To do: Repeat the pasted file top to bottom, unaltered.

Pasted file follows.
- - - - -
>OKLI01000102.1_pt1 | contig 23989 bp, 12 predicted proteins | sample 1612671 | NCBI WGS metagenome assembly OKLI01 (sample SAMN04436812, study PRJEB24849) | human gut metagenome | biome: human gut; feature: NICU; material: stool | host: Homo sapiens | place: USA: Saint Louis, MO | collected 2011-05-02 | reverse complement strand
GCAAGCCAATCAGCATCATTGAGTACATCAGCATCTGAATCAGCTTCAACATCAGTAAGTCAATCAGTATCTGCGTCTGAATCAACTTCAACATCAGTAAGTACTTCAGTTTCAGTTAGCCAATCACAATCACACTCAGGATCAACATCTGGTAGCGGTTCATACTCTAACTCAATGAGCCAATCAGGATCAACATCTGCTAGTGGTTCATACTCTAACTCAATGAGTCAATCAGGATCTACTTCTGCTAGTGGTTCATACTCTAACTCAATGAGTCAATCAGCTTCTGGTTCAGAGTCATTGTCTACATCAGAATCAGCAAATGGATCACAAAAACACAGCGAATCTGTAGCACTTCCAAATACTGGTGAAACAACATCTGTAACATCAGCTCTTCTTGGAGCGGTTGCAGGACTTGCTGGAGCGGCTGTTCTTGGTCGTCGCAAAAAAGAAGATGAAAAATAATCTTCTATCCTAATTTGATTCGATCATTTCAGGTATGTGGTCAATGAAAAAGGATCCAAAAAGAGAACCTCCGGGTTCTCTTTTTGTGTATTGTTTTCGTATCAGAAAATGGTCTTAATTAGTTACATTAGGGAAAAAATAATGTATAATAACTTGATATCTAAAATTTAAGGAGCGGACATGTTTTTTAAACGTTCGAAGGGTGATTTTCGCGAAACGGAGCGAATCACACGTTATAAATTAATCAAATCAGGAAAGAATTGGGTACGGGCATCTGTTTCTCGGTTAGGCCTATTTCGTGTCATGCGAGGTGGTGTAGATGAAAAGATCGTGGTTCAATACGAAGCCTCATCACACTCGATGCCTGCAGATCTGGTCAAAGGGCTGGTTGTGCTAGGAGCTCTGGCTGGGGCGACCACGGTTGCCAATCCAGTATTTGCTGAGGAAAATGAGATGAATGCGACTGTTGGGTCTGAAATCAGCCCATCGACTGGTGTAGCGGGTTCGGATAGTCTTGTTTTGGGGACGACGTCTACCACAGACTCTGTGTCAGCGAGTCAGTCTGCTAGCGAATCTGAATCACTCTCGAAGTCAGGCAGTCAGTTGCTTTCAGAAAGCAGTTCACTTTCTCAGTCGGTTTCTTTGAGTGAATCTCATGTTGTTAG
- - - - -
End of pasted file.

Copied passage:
>OKLI01000102.1_pt1 | contig 23989 bp, 12 predicted proteins | sample 1612671 | NCBI WGS metagenome assembly OKLI01 (sample SAMN04436812, study PRJEB24849) | human gut metagenome | biome: human gut; feature: NICU; material: stool | host: Homo sapiens | place: USA: Saint Louis, MO | collected 2011-05-02 | reverse complement strand
GCAAGCCAATCAGCATCATTGAGTACATCAGCATCTGAATCAGCTTCAACATCAGTAAGTCAATCAGTATCTGCGTCTGAATCAACTTCAACATCAGTAAGTACTTCAGTTTCAGTTAGCCAATCACAATCACACTCAGGATCAACATCTGGTAGCGGTTCATACTCTAACTCAATGAGCCAATCAGGATCAACATCTGCTAGTGGTTCATACTCTAACTCAATGAGTCAATCAGGATCTACTTCTGCTAGTGGTTCATACTCTAACTCAATGAGTCAATCAGCTTCTGGTTCAGAGTCATTGTCTACATCAGAATCAGCAAATGGATCACAAAAACACAGCGAATCTGTAGCACTTCCAAATACTGGTGAAACAACATCTGTAACATCAGCTCTTCTTGGAGCGGTTGCAGGACTTGCTGGAGCGGCTGTTCTTGGTCGTCGCAAAAAAGAAGATGAAAAATAATCTTCTATCCTAATTTGATTCGATCATTTCAGGTATGTGGTCAATGAAAAAGGATCCAAAAAGAGAACCTCCGGGTTCTCTTTTTGTGTATTGTTTTCGTATCAGAAAATGGTCTTAATTAGTTACATTAGGGAAAAAATAATGTATAATAACTTGATATCTAAAATTTAAGGAGCGGACATGTTTTTTAAACGTTCGAAGGGTGATTTTCGCGAAACGGAGCGAATCACACGTTATAAATTAATCAAATCAGGAAAGAATTGGGTACGGGCATCTGTTTCTCGGTTAGGCCTATTTCGTGTCATGCGAGGTGGTGTAGATGAAAAGATCGTGGTTCAATACGAAGCCTCATCACACTCGATGCCTGCAGATCTGGTCAAAGGGCTGGTTGTGCTAGGAGCTCTGGCTGGGGCGACCACGGTTGCCAATCCAGTATTTGCTGAGGAAAATGAGATGAATGCGACTGTTGGGTCTGAAATCAGCCCATCGACTGGTGTAGCGGGTTCGGATAGTCTTGTTTTGGGGACGACGTCTACCACAGACTCTGTGTCAGCGAGTCAGTCTGCTAGCGAATCTGAATCACTCTCGAAGTCAGGCAGTCAGTTGCTTTCAGAAAGCAGTTCACTTTCTCAGTCGGTTTCTTTGAGTGAATCTCATGTTGTTAG